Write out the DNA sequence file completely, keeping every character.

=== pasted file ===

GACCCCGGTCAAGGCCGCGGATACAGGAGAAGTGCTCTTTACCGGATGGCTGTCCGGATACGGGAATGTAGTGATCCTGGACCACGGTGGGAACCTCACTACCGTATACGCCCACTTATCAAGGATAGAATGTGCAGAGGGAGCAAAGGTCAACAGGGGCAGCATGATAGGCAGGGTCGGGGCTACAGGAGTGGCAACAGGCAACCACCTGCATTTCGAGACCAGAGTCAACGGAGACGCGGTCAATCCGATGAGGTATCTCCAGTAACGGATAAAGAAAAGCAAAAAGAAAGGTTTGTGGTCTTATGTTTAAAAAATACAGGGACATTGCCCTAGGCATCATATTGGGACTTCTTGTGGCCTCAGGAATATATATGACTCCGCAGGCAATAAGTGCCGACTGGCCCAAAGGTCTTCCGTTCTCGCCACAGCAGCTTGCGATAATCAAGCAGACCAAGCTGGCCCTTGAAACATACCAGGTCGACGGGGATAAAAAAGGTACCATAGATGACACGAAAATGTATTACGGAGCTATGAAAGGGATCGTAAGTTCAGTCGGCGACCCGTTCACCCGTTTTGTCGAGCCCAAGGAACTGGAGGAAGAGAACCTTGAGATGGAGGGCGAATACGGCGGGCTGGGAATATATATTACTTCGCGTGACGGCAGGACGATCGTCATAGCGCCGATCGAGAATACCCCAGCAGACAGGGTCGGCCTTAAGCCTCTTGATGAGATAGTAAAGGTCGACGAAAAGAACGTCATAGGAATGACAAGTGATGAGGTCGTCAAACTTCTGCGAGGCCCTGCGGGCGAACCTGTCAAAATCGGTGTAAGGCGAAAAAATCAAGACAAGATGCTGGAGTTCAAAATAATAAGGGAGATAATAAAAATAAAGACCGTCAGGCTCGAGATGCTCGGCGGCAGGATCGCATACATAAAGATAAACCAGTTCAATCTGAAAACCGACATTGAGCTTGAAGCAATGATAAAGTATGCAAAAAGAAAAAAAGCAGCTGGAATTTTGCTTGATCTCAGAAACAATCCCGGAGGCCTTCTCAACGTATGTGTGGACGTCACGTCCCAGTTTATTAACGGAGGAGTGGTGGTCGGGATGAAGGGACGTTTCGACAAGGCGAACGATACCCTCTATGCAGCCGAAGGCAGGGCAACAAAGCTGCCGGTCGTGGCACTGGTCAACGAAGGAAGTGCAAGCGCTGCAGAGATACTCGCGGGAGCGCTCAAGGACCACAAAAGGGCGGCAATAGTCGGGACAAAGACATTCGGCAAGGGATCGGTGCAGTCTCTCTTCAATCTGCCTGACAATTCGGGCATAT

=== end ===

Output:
GACCCCGGTCAAGGCCGCGGATACAGGAGAAGTGCTCTTTACCGGATGGCTGTCCGGATACGGGAATGTAGTGATCCTGGACCACGGTGGGAACCTCACTACCGTATACGCCCACTTATCAAGGATAGAATGTGCAGAGGGAGCAAAGGTCAACAGGGGCAGCATGATAGGCAGGGTCGGGGCTACAGGAGTGGCAACAGGCAACCACCTGCATTTCGAGACCAGAGTCAACGGAGACGCGGTCAATCCGATGAGGTATCTCCAGTAACGGATAAAGAAAAGCAAAAAGAAAGGTTTGTGGTCTTATGTTTAAAAAATACAGGGACATTGCCCTAGGCATCATATTGGGACTTCTTGTGGCCTCAGGAATATATATGACTCCGCAGGCAATAAGTGCCGACTGGCCCAAAGGTCTTCCGTTCTCGCCACAGCAGCTTGCGATAATCAAGCAGACCAAGCTGGCCCTTGAAACATACCAGGTCGACGGGGATAAAAAAGGTACCATAGATGACACGAAAATGTATTACGGAGCTATGAAAGGGATCGTAAGTTCAGTCGGCGACCCGTTCACCCGTTTTGTCGAGCCCAAGGAACTGGAGGAAGAGAACCTTGAGATGGAGGGCGAATACGGCGGGCTGGGAATATATATTACTTCGCGTGACGGCAGGACGATCGTCATAGCGCCGATCGAGAATACCCCAGCAGACAGGGTCGGCCTTAAGCCTCTTGATGAGATAGTAAAGGTCGACGAAAAGAACGTCATAGGAATGACAAGTGATGAGGTCGTCAAACTTCTGCGAGGCCCTGCGGGCGAACCTGTCAAAATCGGTGTAAGGCGAAAAAATCAAGACAAGATGCTGGAGTTCAAAATAATAAGGGAGATAATAAAAATAAAGACCGTCAGGCTCGAGATGCTCGGCGGCAGGATCGCATACATAAAGATAAACCAGTTCAATCTGAAAACCGACATTGAGCTTGAAGCAATGATAAAGTATGCAAAAAGAAAAAAAGCAGCTGGAATTTTGCTTGATCTCAGAAACAATCCCGGAGGCCTTCTCAACGTATGTGTGGACGTCACGTCCCAGTTTATTAACGGAGGAGTGGTGGTCGGGATGAAGGGACGTTTCGACAAGGCGAACGATACCCTCTATGCAGCCGAAGGCAGGGCAACAAAGCTGCCGGTCGTGGCACTGGTCAACGAAGGAAGTGCAAGCGCTGCAGAGATACTCGCGGGAGCGCTCAAGGACCACAAAAGGGCGGCAATAGTCGGGACAAAGACATTCGGCAAGGGATCGGTGCAGTCTCTCTTCAATCTGCCTGACAATTCGGGCATAT